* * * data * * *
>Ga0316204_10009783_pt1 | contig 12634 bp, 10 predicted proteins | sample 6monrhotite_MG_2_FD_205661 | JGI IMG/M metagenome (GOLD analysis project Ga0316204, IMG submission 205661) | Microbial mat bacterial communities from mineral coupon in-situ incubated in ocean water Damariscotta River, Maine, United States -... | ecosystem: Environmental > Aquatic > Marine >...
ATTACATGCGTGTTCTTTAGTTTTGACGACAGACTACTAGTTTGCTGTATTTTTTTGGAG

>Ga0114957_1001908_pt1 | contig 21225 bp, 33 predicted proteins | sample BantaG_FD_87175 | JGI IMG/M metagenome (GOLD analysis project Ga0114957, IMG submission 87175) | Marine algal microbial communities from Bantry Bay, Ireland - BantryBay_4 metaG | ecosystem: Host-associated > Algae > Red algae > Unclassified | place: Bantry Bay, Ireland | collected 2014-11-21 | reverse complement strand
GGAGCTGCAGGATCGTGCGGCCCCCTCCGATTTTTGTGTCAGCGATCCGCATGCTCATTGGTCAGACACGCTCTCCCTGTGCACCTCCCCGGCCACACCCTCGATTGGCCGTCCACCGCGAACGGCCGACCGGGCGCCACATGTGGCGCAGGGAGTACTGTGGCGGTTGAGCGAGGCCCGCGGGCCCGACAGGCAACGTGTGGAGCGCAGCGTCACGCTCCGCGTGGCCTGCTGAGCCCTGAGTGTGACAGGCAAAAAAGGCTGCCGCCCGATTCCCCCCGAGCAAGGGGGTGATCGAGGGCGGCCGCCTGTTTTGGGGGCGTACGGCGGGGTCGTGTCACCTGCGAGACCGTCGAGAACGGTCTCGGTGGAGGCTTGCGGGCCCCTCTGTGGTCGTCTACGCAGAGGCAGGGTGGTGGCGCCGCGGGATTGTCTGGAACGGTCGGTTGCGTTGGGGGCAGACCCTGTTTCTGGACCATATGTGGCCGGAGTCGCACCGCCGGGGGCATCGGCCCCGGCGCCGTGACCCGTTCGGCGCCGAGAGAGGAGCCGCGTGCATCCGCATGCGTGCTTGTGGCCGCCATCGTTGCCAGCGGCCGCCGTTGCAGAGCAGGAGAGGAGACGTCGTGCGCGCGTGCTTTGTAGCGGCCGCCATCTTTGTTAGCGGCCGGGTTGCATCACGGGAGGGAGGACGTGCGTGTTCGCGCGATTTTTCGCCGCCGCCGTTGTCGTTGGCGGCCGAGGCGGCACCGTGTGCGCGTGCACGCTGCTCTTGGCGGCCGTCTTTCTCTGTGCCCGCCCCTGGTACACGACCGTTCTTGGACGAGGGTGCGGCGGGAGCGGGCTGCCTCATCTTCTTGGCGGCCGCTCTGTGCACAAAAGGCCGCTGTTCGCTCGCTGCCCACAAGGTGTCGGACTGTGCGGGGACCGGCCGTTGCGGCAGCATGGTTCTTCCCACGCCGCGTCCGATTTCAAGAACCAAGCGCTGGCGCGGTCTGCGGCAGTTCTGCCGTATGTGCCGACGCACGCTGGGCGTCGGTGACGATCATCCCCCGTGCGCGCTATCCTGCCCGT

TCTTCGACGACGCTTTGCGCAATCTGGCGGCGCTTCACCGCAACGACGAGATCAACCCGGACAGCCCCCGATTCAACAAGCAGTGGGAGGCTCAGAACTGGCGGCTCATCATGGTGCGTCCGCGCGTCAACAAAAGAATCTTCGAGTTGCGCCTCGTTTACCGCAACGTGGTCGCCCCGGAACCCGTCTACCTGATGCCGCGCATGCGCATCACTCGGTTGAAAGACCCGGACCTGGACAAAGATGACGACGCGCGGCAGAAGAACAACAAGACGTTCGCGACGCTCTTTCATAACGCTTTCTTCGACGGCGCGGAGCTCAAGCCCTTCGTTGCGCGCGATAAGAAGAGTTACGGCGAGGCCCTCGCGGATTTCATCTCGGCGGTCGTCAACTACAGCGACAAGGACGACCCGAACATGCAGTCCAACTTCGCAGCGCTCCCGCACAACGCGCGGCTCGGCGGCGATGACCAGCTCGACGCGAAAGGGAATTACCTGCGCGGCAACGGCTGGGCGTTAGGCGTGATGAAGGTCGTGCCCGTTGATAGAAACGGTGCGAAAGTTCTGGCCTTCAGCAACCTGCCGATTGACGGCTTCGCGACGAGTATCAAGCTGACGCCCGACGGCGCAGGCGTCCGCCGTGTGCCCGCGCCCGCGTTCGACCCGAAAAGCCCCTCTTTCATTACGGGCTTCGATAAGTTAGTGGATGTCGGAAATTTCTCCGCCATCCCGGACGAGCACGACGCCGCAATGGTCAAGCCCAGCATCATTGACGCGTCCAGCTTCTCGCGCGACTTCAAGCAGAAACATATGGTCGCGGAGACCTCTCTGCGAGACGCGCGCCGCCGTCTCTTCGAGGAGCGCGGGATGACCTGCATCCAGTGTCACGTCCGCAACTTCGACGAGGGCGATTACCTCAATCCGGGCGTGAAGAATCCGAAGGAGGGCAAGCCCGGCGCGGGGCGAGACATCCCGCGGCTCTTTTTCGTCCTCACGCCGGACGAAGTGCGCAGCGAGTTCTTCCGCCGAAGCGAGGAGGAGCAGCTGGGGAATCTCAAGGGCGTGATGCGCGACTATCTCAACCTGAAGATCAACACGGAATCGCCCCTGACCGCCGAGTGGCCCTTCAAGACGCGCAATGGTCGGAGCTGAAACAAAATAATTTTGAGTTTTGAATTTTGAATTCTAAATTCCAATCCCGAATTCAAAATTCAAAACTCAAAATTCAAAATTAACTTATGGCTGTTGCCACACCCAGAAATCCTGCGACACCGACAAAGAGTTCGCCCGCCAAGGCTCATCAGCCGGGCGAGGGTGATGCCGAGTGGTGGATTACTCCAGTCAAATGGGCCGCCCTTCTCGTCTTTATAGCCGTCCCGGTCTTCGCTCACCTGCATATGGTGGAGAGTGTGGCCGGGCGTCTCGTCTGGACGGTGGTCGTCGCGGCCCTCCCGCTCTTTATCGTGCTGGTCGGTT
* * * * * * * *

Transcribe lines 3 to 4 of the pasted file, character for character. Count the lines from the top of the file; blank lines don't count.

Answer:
>Ga0114957_1001908_pt1 | contig 21225 bp, 33 predicted proteins | sample BantaG_FD_87175 | JGI IMG/M metagenome (GOLD analysis project Ga0114957, IMG submission 87175) | Marine algal microbial communities from Bantry Bay, Ireland - BantryBay_4 metaG | ecosystem: Host-associated > Algae > Red algae > Unclassified | place: Bantry Bay, Ireland | collected 2014-11-21 | reverse complement strand
GGAGCTGCAGGATCGTGCGGCCCCCTCCGATTTTTGTGTCAGCGATCCGCATGCTCATTGGTCAGACACGCTCTCCCTGTGCACCTCCCCGGCCACACCCTCGATTGGCCGTCCACCGCGAACGGCCGACCGGGCGCCACATGTGGCGCAGGGAGTACTGTGGCGGTTGAGCGAGGCCCGCGGGCCCGACAGGCAACGTGTGGAGCGCAGCGTCACGCTCCGCGTGGCCTGCTGAGCCCTGAGTGTGACAGGCAAAAAAGGCTGCCGCCCGATTCCCCCCGAGCAAGGGGGTGATCGAGGGCGGCCGCCTGTTTTGGGGGCGTACGGCGGGGTCGTGTCACCTGCGAGACCGTCGAGAACGGTCTCGGTGGAGGCTTGCGGGCCCCTCTGTGGTCGTCTACGCAGAGGCAGGGTGGTGGCGCCGCGGGATTGTCTGGAACGGTCGGTTGCGTTGGGGGCAGACCCTGTTTCTGGACCATATGTGGCCGGAGTCGCACCGCCGGGGGCATCGGCCCCGGCGCCGTGACCCGTTCGGCGCCGAGAGAGGAGCCGCGTGCATCCGCATGCGTGCTTGTGGCCGCCATCGTTGCCAGCGGCCGCCGTTGCAGAGCAGGAGAGGAGACGTCGTGCGCGCGTGCTTTGTAGCGGCCGCCATCTTTGTTAGCGGCCGGGTTGCATCACGGGAGGGAGGACGTGCGTGTTCGCGCGATTTTTCGCCGCCGCCGTTGTCGTTGGCGGCCGAGGCGGCACCGTGTGCGCGTGCACGCTGCTCTTGGCGGCCGTCTTTCTCTGTGCCCGCCCCTGGTACACGACCGTTCTTGGACGAGGGTGCGGCGGGAGCGGGCTGCCTCATCTTCTTGGCGGCCGCTCTGTGCACAAAAGGCCGCTGTTCGCTCGCTGCCCACAAGGTGTCGGACTGTGCGGGGACCGGCCGTTGCGGCAGCATGGTTCTTCCCACGCCGCGTCCGATTTCAAGAACCAAGCGCTGGCGCGGTCTGCGGCAGTTCTGCCGTATGTGCCGACGCACGCTGGGCGTCGGTGACGATCATCCCCCGTGCGCGCTATCCTGCCCGT